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6th November 2017
Brexit aside, air passenger numbers are continuing to grow and the industry is set to benefit from some significant new investments in upgrading and expanding airport capacity, particularly in new terminals buildings.
Stansted Airport- which handled a record 2.45 million passengers in September – has submitted plans for a new £130 million arrivals building covering some 34, 000 sq m which will enable it to grow to its current planning limit of 35 million passengers a year. Work on the three-year project, together with other improvements, is expected to be finished by 2022.
Stansted Airport, which is now owned by MAG Group, owner of Manchester Airport, is also seeking to raise its capacity limit to 44 million passengers a year, implying further work at the site is in the pipeline. Glenigan data shows tenders have been returned for a £180 million small/medium construction works framework at Stansted (Glenigan ID 16081714) where work is set to start late in 2018 on works which will be worth £180 million over 96 months.
Meanwhile, fast-growing London Southend Airport last month submitted an application to Rochford District Council to extend its terminal building. The multi-million-pound project involves extending the southern and northern ends of its terminal building with work expected to start early in 2018 to be open in time for the summer peak at the airport, which handles around 1 million passengers a year.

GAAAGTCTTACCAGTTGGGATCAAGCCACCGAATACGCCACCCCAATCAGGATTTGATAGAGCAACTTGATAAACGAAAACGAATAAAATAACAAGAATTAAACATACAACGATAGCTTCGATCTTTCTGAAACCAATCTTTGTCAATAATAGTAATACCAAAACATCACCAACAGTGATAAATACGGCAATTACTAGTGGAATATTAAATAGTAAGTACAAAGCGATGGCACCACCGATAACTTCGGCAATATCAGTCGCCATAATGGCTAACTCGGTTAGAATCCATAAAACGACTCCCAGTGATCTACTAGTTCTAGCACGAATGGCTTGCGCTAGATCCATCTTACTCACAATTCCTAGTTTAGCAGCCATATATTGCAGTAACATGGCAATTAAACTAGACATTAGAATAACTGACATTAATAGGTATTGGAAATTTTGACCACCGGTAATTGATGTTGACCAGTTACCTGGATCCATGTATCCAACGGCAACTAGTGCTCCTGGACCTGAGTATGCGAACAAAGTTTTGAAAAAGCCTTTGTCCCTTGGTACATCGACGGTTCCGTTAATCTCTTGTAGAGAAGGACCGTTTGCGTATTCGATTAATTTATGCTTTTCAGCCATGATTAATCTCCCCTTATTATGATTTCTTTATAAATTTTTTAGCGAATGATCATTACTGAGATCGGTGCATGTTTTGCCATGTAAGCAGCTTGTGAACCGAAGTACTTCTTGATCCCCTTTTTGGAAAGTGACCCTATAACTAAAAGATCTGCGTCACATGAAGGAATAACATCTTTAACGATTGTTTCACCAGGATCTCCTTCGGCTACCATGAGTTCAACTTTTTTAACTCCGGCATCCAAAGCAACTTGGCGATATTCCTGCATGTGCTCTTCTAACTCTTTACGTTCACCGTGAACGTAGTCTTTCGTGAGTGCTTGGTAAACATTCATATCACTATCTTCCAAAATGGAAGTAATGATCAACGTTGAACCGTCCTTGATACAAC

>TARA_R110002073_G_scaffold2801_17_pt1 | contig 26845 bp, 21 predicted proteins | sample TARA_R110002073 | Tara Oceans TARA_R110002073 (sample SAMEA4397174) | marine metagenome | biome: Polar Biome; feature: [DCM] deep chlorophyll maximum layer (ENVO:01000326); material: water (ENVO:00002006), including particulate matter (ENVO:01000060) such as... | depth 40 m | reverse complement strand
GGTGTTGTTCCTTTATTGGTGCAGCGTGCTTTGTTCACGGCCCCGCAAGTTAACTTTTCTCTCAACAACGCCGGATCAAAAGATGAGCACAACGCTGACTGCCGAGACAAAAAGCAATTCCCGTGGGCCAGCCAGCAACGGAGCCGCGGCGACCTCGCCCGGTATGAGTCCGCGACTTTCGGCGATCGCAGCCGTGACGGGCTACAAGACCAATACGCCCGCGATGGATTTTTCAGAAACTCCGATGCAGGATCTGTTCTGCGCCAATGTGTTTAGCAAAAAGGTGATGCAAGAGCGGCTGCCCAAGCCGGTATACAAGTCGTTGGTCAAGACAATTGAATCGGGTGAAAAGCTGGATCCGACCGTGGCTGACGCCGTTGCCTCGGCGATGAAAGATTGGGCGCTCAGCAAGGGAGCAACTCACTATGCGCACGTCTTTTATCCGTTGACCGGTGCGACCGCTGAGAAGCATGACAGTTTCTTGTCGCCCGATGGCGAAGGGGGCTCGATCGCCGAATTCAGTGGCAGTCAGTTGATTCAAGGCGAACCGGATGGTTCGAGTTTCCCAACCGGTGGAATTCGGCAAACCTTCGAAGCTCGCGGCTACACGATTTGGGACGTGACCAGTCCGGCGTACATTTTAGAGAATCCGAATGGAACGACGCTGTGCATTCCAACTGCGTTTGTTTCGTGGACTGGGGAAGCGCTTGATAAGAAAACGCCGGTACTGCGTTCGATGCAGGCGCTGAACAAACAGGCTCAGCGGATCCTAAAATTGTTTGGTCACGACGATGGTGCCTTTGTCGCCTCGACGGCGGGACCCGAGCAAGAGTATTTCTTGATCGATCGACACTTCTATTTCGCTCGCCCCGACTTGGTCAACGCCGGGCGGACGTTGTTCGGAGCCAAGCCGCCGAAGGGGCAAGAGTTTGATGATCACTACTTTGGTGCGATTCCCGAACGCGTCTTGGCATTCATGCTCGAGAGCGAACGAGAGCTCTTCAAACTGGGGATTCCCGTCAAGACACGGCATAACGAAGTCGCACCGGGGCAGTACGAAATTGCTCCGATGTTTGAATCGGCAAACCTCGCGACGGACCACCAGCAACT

Elsewhere, Luton Airport work is underway on a £110 million programme of works aimed at transforming the airport and increasing its capacity by 50%. This summer, the airport also secured planning permission for a new £200 million mass passenger transit system which will link the airport terminal with Luton Airport Parkway station. Arup Associates is the project manager on the project.
Meanwhile, a contractor is due to be appointed for a new £50 million, 7.5-hectare concrete deck scheme at London City Airport. The project will include 1,000 piles and is part of a £344 million expansion programme at the Docklands site. Bechtel has been reported as a delivery partner on the scheme.
While a public consultation into the third runway at Heathrow re-opened last month and Gatwick continues to press its case for expansion, construction work continues at London’s main two airports. Earlier this year, Balfour Beatty pointed to a contract to upgrade baggage screening and handling systems at Heathrow airport as one of the highlights in its UK order book. Meanwhile, tenders have recently been returned and a contractor is due to be appointed soon on an £88 million (Glenigan ID 17061125) aircraft hangar project at Gatwick Airport.
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